"An order, even if not made in good faith, is still an act capable of legal consequences. It bears no brand of invalidity upon its forehead. Unless the necessary proceedings are taken at law to establish the cause of invalidity and to get it quashed or otherwise upset, it will remain as effective for its ostensible purpose as the most impeccable of orders.
This must be equally true even where the 'brand of invalidity' is plainly visible; for there also the order can effectively be resisted in law only by obtaining the decision of the Court. The necessity of recourse to the Court has been pointed out repeatedly in the House of Lords and Privy Council, without distinction between patent and latent defects. Lord Diplock has spoken still more clearly, saying that it leads to confusion to use such terms as Voidable ab initio', 'void' or 'a nullity' as descriptive of the status of subordinate legislation alleged to be ultra vires for patent or for latent defects, before its validity has been pronounced on by a Court of competent jurisdiction.
The words 'patent or latent' show that it makes no difference for this purpose, whether the order bears a 'brand of invalidity upon its forehead'. Lord Diplock pointed out that the order would be presumed to be valid unless the presumption was rebutted in competent legal proceedings by a party entitled to sue".
A passage in American Jurisprudence (at 46 -- American Jurisprudence 2nd -- 768) deserves notice. It reads:
"Although there are cases in which judgments have been opened because of the subsequent adjudication of the unconstitutionally of statutes upon which they are based, it has also been held that there is no authority, after the term of the rendition of a judgment, to vacate it on the ground that a statute involved in the case is subsequently adjudged to be unconstitutional, since the defect in the judgment consists merely of an error on the part of the Court in passing on the constitutionality of the statute. This result has been reached in spite of a reservation in the judgment of jurisdiction of the cause and parties for the purpose of making or entering any further orders or judgments necessary to protect the plaintiff and to enforce performance of the judgment. The opening or vacation of ajudgment may be secured only in a proper proceeding. The application for such reliefs is generally made by motion, or petition."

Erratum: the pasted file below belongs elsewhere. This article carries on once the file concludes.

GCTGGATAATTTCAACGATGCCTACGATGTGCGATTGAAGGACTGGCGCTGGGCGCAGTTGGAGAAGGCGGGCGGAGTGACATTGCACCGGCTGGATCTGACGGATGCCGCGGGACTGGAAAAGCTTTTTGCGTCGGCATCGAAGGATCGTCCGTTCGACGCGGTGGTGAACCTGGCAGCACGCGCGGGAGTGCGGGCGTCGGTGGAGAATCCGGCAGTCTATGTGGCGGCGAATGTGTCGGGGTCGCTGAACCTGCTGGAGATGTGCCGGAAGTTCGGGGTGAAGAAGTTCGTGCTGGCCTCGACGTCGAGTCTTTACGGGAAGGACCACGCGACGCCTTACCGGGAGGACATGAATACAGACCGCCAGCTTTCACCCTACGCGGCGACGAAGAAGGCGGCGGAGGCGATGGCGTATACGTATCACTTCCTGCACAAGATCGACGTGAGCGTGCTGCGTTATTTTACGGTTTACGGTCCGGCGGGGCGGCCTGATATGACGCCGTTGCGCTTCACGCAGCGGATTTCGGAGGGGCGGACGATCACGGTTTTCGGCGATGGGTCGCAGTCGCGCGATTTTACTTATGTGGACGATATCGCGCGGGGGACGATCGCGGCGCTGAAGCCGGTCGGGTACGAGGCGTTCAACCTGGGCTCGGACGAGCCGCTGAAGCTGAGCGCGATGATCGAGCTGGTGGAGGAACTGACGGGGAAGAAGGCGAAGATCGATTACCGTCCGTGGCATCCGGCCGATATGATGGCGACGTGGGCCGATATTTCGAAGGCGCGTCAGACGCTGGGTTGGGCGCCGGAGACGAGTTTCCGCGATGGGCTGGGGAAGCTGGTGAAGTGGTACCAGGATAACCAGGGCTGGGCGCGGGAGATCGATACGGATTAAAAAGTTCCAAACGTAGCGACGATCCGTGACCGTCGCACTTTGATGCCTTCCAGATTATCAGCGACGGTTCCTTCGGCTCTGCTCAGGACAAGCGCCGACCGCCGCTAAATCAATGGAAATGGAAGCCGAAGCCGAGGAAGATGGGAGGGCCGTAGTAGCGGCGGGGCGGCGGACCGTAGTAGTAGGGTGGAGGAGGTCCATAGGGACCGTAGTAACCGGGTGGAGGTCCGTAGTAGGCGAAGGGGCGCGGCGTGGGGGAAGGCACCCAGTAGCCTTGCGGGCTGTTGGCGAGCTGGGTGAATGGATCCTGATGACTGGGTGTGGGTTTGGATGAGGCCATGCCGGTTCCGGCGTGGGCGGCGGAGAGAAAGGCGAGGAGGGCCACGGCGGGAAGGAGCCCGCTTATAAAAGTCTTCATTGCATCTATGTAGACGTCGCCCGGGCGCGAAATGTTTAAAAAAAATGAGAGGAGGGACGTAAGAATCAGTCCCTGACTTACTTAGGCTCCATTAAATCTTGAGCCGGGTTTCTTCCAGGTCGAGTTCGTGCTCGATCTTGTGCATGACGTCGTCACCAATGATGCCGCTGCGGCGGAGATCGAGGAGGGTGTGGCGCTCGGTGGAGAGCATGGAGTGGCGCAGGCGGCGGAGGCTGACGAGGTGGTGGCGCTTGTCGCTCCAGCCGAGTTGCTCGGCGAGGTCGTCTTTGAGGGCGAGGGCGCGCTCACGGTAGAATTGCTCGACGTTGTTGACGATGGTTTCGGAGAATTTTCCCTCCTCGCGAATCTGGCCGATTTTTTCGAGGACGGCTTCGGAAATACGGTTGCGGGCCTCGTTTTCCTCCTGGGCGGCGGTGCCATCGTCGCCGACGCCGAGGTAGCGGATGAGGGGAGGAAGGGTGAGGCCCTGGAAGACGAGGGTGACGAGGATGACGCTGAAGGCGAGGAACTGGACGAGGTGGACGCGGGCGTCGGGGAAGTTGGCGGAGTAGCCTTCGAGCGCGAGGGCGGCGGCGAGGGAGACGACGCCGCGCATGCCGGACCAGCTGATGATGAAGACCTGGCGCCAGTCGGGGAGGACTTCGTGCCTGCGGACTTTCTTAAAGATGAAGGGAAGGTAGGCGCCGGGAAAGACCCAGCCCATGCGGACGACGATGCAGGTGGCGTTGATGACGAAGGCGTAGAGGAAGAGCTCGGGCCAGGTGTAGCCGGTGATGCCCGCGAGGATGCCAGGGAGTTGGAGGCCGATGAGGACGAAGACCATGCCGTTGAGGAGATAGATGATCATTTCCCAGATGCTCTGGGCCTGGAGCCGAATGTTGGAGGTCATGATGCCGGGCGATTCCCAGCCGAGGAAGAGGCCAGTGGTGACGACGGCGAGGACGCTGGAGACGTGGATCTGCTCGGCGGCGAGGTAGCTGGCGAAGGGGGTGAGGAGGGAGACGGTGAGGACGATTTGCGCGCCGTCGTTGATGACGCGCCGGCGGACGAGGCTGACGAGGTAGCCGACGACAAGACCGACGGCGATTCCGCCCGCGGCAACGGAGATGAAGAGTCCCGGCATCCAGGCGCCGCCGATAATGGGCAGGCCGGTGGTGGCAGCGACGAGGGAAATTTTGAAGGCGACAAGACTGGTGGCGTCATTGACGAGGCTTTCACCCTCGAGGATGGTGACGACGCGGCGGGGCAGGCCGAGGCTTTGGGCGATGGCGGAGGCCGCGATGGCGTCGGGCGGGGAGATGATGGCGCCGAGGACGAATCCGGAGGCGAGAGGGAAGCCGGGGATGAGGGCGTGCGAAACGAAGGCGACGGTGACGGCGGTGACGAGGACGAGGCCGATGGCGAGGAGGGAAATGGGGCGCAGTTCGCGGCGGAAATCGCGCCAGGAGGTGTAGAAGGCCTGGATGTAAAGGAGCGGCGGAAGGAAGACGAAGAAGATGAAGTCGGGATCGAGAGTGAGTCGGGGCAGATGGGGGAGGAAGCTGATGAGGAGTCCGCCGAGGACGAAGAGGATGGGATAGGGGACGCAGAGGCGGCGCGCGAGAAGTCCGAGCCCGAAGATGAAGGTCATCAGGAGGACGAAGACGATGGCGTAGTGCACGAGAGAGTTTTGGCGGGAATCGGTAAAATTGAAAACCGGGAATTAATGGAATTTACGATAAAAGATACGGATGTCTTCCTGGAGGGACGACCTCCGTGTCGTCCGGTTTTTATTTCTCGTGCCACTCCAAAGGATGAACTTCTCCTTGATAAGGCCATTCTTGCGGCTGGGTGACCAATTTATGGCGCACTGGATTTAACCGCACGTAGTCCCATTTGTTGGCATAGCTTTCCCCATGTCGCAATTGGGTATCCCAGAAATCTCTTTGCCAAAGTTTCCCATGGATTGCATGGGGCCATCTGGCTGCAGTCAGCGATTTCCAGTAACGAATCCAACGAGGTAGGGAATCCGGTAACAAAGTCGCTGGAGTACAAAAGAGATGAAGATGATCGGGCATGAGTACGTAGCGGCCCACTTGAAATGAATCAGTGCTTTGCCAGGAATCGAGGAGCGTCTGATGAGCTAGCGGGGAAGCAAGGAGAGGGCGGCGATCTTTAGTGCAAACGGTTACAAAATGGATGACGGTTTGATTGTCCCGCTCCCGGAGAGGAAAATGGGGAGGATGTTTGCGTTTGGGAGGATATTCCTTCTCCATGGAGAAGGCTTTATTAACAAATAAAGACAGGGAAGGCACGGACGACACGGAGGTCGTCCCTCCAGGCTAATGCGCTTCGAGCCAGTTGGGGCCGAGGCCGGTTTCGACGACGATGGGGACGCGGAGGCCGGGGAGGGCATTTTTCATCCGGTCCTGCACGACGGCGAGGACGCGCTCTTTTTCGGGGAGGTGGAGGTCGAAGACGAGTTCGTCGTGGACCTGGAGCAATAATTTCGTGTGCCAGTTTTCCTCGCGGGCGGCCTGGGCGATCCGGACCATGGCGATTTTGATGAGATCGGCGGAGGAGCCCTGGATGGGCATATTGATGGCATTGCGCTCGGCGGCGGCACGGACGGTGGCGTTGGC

8. The High Court, though not under Section 115 of the Code, has jurisdiction over the subject matter and over the parties, under Article 227 of the Constitution, by reason of its visitorial powers conferred by the Constitution. Though in Aundal Animal's case, the Supreme Court was not inclined to treat the revision petition before the High Court as proceedings under Article 227, the Coui i did not doubt that jurisdiction inhered in the High Court under Article 227, to entertain proceedings against a revisional order under Section 20 of the Act. In Natraja Chettiar v. Sulekha Ammal (1987 (1) KLT 829) the Court held :
"In view of the decision in Anundal Ammal v. Sadasivan Pillai, it will be perfectly open to the party aggrieved by the decision of the District Judge to invoke the jurisdiction of the High Court under Article 227 of the Constitution".
In M/s. Jatha Bai and Sons v. Sunderdas Rathenai (1988 (1) KLT 386): (AIR 1988 SC 812), the Supreme Court surveyed the law on the subject in extenso, and after noticing Aundal Animal's case, found that even if powers under Section 115, C.P.C. are not available to the High Court, it has jurisdiction under Article 227. The Court observed (at page 304, 1988(1) KLT):
"A thought may occur to some whether by a rigid construction of Section 20(1) read with Section 18(5), the High Court's power of superintendence over the District Court, even when it functions as a revisional Court under Section 20(1) of the Kerala Act, will not stand forfeitted. We may only state that legislative history would indicate that the superintending and visitorial powers exercisable by a High Court under Section 115, C.P.C. appear to have been conferred and vested ''because the supervisory jurisdiction to issue writs of certiorari and prohibition over subordinate courts in the mofussil could not be exercised, (and hence) it would be reasonable to hold that it was intended to be analogous with the jurisdiction to issue the high prerogative writs and the power of supervision under the Charter Act and its successor provisions in the Constitution Acts ..... Legislature has not taken away and indeed it cannot take away the power of superintendence of the High Court "under Article 227 of the Constitution over all Courts and Tribunals which are within the territories in relation to which the High Court exercises its jurisdiction."
(paragraphs 16 and 17)